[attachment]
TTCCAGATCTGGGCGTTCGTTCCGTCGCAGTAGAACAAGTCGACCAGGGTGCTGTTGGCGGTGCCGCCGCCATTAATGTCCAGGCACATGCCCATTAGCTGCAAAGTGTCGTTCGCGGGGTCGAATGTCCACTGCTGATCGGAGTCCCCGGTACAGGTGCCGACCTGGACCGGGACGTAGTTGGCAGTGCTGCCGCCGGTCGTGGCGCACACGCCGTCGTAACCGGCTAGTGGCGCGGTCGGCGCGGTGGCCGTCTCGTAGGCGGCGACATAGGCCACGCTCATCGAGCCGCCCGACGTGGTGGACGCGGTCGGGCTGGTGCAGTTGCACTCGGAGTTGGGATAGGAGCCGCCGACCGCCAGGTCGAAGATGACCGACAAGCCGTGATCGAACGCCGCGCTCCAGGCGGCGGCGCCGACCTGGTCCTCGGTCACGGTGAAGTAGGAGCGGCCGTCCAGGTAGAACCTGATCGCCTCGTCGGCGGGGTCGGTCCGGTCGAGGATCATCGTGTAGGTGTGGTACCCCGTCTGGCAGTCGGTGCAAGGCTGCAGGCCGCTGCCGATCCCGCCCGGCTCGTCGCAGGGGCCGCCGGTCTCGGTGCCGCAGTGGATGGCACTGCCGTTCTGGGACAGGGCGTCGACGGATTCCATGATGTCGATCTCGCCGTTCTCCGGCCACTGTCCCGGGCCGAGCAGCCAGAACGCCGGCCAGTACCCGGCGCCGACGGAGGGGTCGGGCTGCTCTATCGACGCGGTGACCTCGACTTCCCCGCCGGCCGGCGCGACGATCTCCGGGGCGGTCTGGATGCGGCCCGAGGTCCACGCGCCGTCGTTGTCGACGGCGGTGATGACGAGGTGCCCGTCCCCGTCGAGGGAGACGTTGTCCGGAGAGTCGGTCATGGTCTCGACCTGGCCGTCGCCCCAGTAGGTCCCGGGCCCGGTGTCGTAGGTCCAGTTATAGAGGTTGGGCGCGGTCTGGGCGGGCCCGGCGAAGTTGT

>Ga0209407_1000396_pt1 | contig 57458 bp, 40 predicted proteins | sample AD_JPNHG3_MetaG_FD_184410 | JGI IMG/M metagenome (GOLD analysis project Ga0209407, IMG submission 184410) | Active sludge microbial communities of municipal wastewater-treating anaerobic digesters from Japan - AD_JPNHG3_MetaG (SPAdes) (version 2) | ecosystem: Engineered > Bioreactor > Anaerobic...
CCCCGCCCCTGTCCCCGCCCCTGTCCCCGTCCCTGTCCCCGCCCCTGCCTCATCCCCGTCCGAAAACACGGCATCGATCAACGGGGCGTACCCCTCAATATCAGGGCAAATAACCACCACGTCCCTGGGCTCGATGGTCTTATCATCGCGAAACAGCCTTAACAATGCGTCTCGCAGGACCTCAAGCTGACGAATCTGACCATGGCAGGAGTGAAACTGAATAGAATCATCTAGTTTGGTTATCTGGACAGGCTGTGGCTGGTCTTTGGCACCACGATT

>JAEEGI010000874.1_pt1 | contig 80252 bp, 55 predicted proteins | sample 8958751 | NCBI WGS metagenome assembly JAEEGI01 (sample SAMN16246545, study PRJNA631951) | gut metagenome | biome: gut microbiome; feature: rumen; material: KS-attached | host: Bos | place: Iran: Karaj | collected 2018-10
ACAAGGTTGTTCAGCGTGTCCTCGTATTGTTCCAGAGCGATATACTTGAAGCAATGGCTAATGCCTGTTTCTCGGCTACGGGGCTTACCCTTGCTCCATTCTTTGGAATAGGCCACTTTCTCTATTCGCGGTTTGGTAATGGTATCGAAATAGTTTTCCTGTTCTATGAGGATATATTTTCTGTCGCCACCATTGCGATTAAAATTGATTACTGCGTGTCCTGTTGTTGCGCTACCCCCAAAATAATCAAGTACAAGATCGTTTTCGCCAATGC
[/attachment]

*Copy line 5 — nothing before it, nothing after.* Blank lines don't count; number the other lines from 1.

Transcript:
ACAAGGTTGTTCAGCGTGTCCTCGTATTGTTCCAGAGCGATATACTTGAAGCAATGGCTAATGCCTGTTTCTCGGCTACGGGGCTTACCCTTGCTCCATTCTTTGGAATAGGCCACTTTCTCTATTCGCGGTTTGGTAATGGTATCGAAATAGTTTTCCTGTTCTATGAGGATATATTTTCTGTCGCCACCATTGCGATTAAAATTGATTACTGCGTGTCCTGTTGTTGCGCTACCCCCAAAATAATCAAGTACAAGATCGTTTTCGCCAATGC